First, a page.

Hanford

Judge upholds $8.1 million verdict against Hanford contractor

An $8.1 million jury verdict against a Hanford contractor was upheld on Jan. 10 after a fall trial held at the Benton County Justice Center.
An $8.1 million jury verdict against a Hanford contractor was upheld on Jan. 10 after a fall trial held at the Benton County Justice Center. Tri-City Herald

A judge refused to reduce the $8.1 million verdict against a Department of Energy Hanford nuclear reservation contractor and one of its employees, the former Kennewick mayor, in a 56-page ruling on Wednesday.

Mission Support Alliance and manager Steve Young also had asked for a new trial, but were denied.

Neither the $2.1 million award for lost past and future wages, nor the $6 million award for emotional harm “shocks my conscience,” Judge Doug Federspiel said in the ruling. He is a Yakima County Superior Court judge who was tapped to hear the civil case in Benton County Superior Court.

“The size of each of the two verdicts is, in my opinion, within the bounds of the evidence presented,” he said.

Julie Atwood, a former manager at Mission Support Alliance, filed a lawsuit claiming discrimination, retaliation and wrongful discharge.

She said she was forced out when she told company investigators that they should be looking into the actions of her boss, Young, as they were interviewing her about a complaint filed against her.

$2.1 million past and future wages and benefits verdict

$6 million emotional harm verdict

She believed her comments were confidential when she said that Young, then the mayor of Kennewick, was conducting business for the city on hours he was supposed to be working for the Hanford contractor and getting paid with federal tax dollars.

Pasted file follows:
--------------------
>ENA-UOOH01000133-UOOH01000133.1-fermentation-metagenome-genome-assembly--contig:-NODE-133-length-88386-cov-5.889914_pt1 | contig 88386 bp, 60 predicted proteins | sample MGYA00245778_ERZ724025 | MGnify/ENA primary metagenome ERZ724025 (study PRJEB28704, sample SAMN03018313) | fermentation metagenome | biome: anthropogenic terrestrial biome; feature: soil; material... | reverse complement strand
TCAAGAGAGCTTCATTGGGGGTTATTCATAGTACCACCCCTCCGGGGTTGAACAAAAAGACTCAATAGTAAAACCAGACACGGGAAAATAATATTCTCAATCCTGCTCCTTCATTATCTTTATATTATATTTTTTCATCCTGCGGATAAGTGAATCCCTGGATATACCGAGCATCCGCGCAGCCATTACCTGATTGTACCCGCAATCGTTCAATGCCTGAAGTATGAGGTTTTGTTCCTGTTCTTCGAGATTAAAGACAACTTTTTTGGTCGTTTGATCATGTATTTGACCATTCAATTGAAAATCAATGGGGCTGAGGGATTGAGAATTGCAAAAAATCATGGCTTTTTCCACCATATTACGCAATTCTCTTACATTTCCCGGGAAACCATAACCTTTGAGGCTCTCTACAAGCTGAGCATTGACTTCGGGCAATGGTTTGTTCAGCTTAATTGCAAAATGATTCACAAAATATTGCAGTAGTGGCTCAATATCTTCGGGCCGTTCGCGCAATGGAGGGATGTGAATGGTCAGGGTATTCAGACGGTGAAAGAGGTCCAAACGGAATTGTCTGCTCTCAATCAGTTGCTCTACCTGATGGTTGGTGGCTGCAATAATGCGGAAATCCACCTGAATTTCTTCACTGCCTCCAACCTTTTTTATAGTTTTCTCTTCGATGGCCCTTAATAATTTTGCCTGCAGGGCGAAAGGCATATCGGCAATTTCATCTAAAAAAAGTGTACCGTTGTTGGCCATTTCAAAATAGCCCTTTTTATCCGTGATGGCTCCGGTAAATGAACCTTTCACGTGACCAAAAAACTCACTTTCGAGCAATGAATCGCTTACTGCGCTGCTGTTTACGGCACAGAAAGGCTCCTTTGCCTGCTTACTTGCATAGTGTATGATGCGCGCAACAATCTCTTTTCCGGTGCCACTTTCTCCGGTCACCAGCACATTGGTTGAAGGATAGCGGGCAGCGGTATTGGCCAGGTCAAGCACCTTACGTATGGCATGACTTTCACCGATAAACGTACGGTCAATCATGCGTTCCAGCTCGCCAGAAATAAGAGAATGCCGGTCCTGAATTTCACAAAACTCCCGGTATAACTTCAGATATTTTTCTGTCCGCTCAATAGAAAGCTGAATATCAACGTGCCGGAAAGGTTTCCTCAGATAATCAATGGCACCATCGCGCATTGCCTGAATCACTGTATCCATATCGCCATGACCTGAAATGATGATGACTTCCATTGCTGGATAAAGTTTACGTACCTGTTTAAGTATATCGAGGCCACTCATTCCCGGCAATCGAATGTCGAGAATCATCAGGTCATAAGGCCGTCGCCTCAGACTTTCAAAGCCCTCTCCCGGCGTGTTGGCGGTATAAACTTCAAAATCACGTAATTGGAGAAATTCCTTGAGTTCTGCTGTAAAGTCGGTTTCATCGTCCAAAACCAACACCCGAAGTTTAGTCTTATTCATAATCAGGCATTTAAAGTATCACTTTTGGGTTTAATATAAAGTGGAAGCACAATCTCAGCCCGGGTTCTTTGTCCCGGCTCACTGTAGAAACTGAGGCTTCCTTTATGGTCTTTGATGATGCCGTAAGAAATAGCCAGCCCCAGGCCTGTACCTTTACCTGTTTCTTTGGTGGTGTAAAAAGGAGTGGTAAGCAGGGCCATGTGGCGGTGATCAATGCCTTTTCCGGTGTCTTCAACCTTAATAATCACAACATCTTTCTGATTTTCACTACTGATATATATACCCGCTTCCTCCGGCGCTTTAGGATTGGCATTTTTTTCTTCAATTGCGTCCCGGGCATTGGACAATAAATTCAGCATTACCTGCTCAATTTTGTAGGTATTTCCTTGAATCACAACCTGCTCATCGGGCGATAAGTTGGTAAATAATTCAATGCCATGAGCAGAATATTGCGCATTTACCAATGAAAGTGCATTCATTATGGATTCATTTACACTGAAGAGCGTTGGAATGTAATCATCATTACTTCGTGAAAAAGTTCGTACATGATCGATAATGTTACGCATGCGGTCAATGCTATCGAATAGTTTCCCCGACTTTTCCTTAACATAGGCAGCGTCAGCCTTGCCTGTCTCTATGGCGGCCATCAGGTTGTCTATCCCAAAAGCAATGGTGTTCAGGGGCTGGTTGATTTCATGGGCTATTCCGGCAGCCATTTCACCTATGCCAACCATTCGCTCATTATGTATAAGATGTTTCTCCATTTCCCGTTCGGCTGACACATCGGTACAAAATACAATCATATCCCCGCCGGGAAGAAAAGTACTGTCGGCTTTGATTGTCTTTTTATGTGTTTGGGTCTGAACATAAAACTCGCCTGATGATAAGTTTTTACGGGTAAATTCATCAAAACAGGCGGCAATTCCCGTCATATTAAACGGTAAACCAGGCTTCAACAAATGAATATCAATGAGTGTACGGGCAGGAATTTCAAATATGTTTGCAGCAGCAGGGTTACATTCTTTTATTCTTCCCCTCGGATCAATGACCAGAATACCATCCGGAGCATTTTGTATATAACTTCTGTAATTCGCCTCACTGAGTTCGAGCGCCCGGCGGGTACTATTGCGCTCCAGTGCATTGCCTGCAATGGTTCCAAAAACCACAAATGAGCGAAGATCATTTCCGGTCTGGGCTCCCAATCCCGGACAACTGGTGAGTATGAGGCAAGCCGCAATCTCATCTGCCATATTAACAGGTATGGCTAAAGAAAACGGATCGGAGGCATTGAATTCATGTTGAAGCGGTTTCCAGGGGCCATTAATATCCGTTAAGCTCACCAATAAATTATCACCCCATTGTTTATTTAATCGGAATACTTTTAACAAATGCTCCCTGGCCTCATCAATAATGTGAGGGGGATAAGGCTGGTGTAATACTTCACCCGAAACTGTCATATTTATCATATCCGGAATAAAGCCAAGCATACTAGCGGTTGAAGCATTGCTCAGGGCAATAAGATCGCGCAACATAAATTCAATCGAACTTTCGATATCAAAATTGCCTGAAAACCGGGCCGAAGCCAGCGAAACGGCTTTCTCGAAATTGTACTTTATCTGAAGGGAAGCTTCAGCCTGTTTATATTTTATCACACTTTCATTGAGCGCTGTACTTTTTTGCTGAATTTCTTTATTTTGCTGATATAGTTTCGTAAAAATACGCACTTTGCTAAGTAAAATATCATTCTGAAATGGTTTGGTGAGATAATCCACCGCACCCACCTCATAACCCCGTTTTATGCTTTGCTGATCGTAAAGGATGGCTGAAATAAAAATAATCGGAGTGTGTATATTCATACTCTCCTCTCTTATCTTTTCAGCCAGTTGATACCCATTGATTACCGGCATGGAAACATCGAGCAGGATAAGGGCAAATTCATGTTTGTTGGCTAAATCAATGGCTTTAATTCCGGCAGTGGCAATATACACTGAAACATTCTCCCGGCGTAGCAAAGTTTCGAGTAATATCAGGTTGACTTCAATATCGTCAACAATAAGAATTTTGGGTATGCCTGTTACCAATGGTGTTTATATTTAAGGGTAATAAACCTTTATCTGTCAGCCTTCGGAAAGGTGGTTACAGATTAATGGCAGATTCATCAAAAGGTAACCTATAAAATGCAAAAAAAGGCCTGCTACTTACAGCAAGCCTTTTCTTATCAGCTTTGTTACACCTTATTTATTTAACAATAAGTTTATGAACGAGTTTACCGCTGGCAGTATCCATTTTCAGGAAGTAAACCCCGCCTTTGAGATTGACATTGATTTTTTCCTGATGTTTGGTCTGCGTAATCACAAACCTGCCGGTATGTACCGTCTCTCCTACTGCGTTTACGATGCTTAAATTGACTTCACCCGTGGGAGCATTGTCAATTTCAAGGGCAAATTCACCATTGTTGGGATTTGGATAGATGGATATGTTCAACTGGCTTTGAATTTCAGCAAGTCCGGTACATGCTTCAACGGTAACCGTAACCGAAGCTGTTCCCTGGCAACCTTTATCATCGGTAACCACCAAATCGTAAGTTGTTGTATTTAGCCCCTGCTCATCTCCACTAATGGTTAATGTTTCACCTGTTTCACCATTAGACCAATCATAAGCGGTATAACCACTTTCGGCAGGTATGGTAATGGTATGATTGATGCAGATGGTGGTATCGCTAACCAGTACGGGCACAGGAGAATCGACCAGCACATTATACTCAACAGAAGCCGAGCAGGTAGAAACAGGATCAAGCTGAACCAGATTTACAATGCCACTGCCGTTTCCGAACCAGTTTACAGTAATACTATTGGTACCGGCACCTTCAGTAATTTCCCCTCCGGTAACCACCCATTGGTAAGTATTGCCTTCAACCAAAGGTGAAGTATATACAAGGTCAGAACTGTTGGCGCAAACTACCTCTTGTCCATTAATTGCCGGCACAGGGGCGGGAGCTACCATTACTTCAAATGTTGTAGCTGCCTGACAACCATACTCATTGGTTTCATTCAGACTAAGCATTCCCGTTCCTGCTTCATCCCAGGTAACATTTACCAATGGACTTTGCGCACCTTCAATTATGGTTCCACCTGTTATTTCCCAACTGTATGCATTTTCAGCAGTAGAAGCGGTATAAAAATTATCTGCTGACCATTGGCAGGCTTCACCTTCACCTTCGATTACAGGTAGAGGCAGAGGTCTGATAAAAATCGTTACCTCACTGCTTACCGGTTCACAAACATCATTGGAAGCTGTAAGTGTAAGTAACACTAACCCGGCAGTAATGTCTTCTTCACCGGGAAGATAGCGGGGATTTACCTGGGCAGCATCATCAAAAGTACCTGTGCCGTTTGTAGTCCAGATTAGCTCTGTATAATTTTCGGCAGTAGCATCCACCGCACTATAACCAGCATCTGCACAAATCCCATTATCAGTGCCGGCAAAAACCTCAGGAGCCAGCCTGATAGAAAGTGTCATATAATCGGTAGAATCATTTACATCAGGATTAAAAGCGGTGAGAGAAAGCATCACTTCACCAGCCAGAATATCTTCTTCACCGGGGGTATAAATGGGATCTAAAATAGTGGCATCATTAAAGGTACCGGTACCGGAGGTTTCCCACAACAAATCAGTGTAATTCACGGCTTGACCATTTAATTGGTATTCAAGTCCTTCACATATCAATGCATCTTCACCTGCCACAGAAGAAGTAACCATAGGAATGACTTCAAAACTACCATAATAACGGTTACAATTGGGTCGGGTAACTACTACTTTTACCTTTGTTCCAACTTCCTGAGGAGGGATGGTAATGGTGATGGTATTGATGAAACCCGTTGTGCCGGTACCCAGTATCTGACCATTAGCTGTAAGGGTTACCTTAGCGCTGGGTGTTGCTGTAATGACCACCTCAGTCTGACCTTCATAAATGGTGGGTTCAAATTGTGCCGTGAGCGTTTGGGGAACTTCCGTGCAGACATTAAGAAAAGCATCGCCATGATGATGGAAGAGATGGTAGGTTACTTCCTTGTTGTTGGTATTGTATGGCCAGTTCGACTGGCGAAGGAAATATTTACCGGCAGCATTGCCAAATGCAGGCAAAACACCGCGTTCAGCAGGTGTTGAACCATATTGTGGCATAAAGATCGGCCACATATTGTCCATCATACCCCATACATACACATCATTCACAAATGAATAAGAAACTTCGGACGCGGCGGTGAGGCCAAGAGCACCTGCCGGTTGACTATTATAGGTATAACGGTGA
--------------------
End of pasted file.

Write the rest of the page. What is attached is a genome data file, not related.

The investigation cleared Atwood of wrongdoing, but she was told she was being fired, anyway. She resigned hoping to save her pension and professional reputation, said her attorney, Jack Sheridan of Seattle.

An attorney for Mission Support Alliance and Young, Denise Ashbaugh of Seattle, argued that the $2.1 million judgment for direct economic damages could only be explained by “passion and prejudice.”

But an economic damage expert for Atwood computed her damages at that amount, Federspiel said. As long as the damages awarded by the jury are within the range of evidence and consistent with the plaintiff’s expert’s computations, the judgment can stand, he said.

The defense also argued that the $6 million jury verdict for emotional harm was unreasonable, suggesting that Atwood’s distress lasted only one day, the date of her termination.

But plaintiffs provided evidence for the jury that Atwood had endured mistreatment due to the corporate culture of Mission Support Alliance before her termination. Evidence also was presented of long-lasting emotional harm and physical side effects, which the jury evidently believed, the judge said.

The evidence, if believed by the jury, indicates that her mental suffering went far beyond ‘simple disappointment’ from losing her job.

Judge Doug Federspiel

Among evidence was that the loss of her job caused Atwood depression and anxiety and that she felt “broken,” isolated from work and her work friends, blacklisted in the Hanford community and robbed of the simple joys of life, the judge said.

“There was testimony about … the extraordinary shame, embarrassment and humiliation she endured in being escorted out of the building for all to see, moving the contents of her office out to her car in a wheelchair,” the judge wrote.

“The evidence, if believed by the jury, indicates that her mental suffering went far beyond ‘simple disappointment’ from losing her job,” he said.

The defense also had argued that Sheridan had failed to make the case that Atwood was discriminated against because she was a woman, relying largely on testimony of other employees at the Hanford contractor.

The judge found that gender discrimination did not have to be the only, or even the main, motivation in the decision to fire Atwood.

There rarely is direct evidence in the form of a “smoking gun” to prove gender discrimination, the judge said. Many cases are frequently based on circumstantial evidence.

In this case, there was an investigation launched by Mission Support Alliance into allegations of discrimination based on gender.

The investigation, along with evidence of the corporate culture at the contractor and some alleged off-color gender-based comments by Young, provided sufficient circumstantial evidence of gender discrimination to allow the issue to be submitted to the jury, Federspiel said.

Mission Support Alliance and Young now have 30 days to appeal the verdict to the Washington state Court of Appeals.

Annette Cary: 509-582-1533, @HanfordNews

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